A bill that would give gay and lesbian
couples many of the benefits and responsibilities of marriage has
been introduced in Delaware.
Democratic Senator Dave Sokola
introduced his civil unions bill at an event held outside Legislative
Hall on Tuesday.
The gay rights group Equality
Delaware (EQDE) helped lawmakers draft the legislation.
“EQDE is proud to have worked with
the sponsors of this bill to get to today,” Lisa Goodman, the
group's president, said in a statement. “We believe that the time
has come in Delaware for civil unions and that this bill will become
law this year.”
The bill's sponsor in the House,
Representative Melanie George, told WDEL 1150AM that the measure
built upon previous civil rights victories.
“A hundred years ago, women were not
treated the same way as men, and we fought hard to correct those
wrongs,” George said. “50 years ago, blacks were not given the
same rights as whites, and we fought to correct that.”
At the outdoor event, Democratic
Governor Jack Markell also threw his support behind the effort.
an “Urgent call to action,” the Delaware Family Policy
Council urged members to oppose the proposal.
“A vote for civil unions is a vote
for same-sex 'marriage' because civil unions are a springboard to
redefining marriage,” the group said, referring to instances –
for example in Illinois – in which activists called for marriage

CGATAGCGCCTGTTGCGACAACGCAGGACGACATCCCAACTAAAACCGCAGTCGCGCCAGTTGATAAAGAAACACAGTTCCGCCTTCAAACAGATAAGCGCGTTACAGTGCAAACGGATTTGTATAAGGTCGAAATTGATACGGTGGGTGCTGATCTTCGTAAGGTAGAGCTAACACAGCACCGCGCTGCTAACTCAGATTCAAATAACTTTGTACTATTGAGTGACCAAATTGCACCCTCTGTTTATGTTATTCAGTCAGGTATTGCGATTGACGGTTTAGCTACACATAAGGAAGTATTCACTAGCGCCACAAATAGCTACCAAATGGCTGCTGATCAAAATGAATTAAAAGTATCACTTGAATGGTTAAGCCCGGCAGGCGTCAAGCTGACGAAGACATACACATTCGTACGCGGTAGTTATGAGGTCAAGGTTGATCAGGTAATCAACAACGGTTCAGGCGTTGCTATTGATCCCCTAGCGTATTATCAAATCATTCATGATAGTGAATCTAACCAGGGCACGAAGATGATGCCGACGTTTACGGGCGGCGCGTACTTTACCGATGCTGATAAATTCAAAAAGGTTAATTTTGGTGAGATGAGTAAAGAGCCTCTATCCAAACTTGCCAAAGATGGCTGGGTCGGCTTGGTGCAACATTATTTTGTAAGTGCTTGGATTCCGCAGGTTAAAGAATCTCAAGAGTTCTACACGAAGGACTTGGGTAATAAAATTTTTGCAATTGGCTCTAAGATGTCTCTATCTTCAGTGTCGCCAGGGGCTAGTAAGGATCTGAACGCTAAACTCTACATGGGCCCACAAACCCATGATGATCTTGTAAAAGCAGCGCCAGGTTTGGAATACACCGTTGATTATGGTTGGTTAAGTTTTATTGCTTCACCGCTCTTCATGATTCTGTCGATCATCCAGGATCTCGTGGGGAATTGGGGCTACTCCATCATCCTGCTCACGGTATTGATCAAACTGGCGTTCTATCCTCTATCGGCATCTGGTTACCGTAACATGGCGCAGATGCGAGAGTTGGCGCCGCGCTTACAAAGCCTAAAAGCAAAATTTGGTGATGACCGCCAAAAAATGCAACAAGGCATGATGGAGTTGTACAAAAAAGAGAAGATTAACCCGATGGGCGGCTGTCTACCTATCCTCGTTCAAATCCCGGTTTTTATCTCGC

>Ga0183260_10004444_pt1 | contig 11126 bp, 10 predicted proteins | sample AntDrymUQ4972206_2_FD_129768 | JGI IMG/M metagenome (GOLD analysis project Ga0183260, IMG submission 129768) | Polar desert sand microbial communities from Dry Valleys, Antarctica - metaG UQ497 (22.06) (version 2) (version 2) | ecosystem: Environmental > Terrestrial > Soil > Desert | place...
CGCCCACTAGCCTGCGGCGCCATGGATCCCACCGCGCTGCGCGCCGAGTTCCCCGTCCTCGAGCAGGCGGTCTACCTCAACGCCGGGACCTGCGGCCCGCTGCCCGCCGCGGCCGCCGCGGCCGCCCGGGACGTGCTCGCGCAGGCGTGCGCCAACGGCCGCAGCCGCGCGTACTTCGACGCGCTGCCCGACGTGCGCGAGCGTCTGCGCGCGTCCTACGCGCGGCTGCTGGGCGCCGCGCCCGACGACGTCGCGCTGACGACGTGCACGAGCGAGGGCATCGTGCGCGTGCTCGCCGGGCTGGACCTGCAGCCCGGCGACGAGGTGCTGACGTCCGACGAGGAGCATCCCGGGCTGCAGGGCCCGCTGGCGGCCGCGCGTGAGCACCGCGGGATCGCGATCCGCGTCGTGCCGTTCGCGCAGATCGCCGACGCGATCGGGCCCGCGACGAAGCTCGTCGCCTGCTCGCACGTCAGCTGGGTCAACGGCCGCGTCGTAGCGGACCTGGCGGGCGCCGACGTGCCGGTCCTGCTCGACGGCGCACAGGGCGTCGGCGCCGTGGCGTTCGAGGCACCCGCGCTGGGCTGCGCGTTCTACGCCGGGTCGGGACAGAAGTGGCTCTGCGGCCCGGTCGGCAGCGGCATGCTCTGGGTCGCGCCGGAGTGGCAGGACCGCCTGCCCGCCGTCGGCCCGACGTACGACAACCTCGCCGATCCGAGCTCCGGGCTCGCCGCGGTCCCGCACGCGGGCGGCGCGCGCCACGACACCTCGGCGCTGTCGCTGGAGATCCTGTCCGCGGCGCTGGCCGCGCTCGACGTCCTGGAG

equality after lawmakers approved civil unions. “Therefore, civil
unions are a desperate and dishonest attempt to force same-sex
'marriage' on Delaware.”
“If government changes the definition
of marriage, which civil unions will do, it will have to enforce the
belief that same sex 'marriage' is the equivalent of man/woman
marriage. This belief will be taught in the classroom.”
In its message, the group also targeted
three Republicans – Joseph Miro, Nick Manolakos and Michael Ramone
– and three Democrats – Quinton Johnson, Earl Jaques Jr. and
Rebecca Walker – seen as possible supporters of the measure.
According to a Lake Research Partners
poll released last week, 62 percent of of likely voters favor civil
unions, compared to 31 percent who oppose the proposed law.
If Delaware approves civil unions, the
state would join Illinois, Hawaii and New Jersey in offering the
lawmakers are also debating the issue.